Support Us

Animals cannot help themselves – they must depend on people who care to fight for them. HSI represents more than 10 million people around the world who care.

Join them.

PO Box 439 AVALON NSW 2107
(61) (2) 9973 1728
8 March 2013 - Increased protection for West African Manatee and Introduction from the Sea proposal adopted      

Increased protection for West African Manatee and Introduction from the Sea proposal adopted

8th March 2013

After the disappointment of this morning’s polar bear vote, news from the afternoon was much better.  Much hard work from West African range states, supported by HSI and many other groups within the Species Survival Network, saw the proposal to transfer the West African Manatee from Appendix II to Appendix I was adopted by consensus.

This means that the international trade in the meat of this vulnerable marine mammal is now banned.  HSI was encouraged by the extremely strong statements made by the three co-proponents of the proposal: Benin; Senegal; and Sierra Leone.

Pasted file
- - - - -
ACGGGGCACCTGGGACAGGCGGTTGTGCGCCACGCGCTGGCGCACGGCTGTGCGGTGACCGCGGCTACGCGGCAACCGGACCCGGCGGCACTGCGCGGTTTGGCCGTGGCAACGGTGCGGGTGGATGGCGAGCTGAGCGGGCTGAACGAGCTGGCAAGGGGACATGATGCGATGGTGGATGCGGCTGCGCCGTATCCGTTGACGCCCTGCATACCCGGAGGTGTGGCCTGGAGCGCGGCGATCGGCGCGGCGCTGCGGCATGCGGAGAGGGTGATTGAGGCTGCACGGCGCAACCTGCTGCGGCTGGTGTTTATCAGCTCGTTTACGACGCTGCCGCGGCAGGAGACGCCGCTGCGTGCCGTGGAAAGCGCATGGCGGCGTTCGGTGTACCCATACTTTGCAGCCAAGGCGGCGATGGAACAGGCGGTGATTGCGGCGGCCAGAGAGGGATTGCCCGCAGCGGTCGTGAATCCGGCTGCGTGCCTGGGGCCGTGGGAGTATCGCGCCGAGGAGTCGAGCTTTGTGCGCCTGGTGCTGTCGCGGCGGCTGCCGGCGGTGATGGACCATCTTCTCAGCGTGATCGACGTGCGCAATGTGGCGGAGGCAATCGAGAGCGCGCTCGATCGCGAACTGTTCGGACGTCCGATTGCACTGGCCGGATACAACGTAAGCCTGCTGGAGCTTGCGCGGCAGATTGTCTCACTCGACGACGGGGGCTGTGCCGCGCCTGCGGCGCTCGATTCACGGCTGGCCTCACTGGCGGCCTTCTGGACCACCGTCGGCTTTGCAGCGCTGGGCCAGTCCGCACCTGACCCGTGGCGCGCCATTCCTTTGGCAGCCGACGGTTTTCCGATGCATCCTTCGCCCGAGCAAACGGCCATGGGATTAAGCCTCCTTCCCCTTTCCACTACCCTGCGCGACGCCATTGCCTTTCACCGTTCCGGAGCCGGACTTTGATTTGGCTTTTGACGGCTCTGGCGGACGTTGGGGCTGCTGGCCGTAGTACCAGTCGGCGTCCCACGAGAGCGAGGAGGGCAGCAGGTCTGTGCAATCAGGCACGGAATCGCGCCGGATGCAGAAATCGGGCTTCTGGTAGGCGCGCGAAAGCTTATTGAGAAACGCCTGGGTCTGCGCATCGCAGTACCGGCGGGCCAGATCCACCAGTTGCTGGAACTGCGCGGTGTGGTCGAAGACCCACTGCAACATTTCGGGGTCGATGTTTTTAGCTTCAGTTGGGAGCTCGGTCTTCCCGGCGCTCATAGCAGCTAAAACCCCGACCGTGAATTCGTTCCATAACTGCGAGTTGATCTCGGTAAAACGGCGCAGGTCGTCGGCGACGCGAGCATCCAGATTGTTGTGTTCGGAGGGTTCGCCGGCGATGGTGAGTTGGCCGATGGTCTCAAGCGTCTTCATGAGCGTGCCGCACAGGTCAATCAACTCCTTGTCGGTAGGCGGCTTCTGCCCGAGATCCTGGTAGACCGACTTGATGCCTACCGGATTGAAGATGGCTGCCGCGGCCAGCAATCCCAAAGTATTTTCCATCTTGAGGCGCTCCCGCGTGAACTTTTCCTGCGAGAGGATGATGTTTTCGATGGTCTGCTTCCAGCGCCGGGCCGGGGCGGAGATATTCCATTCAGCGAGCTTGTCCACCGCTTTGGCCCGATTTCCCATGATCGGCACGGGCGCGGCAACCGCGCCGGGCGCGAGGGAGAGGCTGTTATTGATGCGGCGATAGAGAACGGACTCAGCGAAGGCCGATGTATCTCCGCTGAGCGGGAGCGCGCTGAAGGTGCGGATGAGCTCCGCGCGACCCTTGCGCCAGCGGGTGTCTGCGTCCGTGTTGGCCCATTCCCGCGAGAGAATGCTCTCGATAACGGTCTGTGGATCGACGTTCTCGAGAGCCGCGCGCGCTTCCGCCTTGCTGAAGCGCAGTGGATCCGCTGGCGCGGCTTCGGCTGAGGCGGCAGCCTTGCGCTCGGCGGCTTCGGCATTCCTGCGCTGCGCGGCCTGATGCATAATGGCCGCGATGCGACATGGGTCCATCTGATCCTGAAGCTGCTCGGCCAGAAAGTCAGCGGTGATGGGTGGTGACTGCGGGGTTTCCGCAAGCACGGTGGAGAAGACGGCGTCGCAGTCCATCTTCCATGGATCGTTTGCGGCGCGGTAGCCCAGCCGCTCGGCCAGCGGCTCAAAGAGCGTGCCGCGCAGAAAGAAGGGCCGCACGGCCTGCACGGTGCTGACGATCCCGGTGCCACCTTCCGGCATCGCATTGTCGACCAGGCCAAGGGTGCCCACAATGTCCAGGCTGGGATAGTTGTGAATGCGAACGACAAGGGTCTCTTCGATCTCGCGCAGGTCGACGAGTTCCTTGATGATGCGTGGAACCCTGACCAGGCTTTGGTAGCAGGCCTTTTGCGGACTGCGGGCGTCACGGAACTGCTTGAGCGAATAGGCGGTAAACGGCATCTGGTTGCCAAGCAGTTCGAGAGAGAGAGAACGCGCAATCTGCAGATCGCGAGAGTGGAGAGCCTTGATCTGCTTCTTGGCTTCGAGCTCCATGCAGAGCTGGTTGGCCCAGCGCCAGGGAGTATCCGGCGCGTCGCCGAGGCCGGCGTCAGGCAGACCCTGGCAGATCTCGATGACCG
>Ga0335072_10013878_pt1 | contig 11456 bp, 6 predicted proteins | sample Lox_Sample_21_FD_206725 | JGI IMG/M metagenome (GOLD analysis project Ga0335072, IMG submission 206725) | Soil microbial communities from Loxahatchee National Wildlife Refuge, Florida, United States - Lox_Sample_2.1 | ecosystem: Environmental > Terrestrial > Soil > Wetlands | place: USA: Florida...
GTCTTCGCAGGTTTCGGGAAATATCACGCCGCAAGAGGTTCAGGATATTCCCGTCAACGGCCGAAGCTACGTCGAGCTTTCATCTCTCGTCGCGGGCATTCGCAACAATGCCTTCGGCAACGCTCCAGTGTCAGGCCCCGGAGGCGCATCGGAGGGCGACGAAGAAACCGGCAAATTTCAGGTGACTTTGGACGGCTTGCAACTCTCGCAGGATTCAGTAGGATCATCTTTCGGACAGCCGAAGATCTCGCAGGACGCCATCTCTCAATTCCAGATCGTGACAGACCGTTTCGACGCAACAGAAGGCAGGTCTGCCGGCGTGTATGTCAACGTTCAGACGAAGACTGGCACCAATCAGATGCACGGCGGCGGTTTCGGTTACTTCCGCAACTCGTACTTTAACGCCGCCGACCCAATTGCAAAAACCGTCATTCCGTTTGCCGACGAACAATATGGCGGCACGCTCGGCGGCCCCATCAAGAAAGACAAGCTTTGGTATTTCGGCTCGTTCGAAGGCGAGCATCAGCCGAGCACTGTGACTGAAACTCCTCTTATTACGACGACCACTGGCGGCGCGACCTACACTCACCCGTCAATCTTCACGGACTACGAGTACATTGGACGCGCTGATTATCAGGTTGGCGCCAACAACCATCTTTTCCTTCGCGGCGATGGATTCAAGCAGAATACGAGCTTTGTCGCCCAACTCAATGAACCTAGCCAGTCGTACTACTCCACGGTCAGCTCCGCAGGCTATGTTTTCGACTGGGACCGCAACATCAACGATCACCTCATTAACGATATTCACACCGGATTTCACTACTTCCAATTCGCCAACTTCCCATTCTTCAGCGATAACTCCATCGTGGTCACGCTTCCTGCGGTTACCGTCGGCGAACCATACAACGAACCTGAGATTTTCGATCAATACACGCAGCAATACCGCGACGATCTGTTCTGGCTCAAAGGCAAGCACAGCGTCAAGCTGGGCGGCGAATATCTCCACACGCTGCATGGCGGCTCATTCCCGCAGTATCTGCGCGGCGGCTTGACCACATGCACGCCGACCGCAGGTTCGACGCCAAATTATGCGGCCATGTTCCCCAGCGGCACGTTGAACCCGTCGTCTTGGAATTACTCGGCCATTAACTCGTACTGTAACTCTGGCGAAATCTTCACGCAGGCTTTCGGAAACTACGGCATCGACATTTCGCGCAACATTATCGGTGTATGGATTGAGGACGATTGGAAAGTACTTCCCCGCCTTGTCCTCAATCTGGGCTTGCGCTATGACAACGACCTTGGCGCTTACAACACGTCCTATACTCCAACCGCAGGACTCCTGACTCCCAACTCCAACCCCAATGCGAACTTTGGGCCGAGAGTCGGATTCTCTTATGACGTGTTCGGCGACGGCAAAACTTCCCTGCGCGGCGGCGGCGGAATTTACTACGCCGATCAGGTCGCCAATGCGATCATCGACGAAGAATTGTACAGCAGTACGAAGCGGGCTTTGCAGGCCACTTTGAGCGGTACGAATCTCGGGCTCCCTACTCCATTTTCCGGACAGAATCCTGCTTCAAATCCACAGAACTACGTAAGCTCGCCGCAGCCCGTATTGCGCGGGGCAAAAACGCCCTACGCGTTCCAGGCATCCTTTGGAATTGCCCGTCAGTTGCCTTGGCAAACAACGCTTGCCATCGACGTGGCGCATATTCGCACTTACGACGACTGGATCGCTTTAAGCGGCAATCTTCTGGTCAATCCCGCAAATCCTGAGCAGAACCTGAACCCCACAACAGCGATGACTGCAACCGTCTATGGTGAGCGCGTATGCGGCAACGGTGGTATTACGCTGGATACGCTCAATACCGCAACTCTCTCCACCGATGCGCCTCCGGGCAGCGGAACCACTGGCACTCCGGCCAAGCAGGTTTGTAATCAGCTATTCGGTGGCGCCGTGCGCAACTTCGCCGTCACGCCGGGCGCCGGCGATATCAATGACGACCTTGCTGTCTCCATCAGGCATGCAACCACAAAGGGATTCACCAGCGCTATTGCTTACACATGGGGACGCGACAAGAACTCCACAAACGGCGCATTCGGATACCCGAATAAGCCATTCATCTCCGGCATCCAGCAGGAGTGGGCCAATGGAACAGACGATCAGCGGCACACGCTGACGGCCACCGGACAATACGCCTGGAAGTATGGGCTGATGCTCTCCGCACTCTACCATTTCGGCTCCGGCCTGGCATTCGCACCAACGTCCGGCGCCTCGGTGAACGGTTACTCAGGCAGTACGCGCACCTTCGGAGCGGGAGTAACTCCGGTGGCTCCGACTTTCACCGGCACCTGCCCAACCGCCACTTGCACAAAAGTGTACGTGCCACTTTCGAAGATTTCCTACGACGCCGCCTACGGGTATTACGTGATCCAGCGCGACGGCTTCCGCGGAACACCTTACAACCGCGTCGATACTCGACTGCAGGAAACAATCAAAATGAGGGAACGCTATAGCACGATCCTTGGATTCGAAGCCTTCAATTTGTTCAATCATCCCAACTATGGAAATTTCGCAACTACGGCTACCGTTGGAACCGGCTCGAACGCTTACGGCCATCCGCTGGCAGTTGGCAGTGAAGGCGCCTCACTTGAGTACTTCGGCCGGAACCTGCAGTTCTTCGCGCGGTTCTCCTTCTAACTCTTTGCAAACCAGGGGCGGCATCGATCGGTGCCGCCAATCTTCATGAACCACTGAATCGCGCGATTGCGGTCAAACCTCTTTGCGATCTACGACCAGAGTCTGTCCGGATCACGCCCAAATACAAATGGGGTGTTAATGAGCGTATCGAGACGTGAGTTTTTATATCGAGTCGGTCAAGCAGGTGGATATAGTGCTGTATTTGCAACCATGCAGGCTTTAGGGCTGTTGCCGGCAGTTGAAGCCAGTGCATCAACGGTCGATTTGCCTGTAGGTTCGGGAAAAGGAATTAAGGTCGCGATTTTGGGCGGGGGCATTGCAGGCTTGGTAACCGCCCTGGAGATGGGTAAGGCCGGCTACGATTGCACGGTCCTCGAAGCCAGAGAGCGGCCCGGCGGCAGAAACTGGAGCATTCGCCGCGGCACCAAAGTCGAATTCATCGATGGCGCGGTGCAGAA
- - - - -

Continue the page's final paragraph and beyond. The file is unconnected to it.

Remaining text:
Further important progress was also made on the rather technical but vital issue of Introduction from the Sea.  After more than ten years of focused efforts by a working group, a vote was taken which resulted in the adoption of this important proposal.  What this means in practice is that there is now clear guidance on who issues CITES permits for species caught on the high seas, an important development before discussion of the proposed listing of shark species begins later in the conference.

In addition, six proposals by Australia to remove a number of extinct (or presumed to be extinct) species from the CITES Appendices (such as the Thylacine) were also all adopted by consensus.  HSI supported these proposals, in the knowledge that if such species were ever to be rediscovered, they species would still be protected under our national environmental laws (EPBC Act).

Finally this evening, HSI together with our partner organisations is hosting a reception on the shark and ray proposals where we hope to help better inform countries of the need to regulate the trade in a number of shark and ray species.

Web: AndreasLustig.com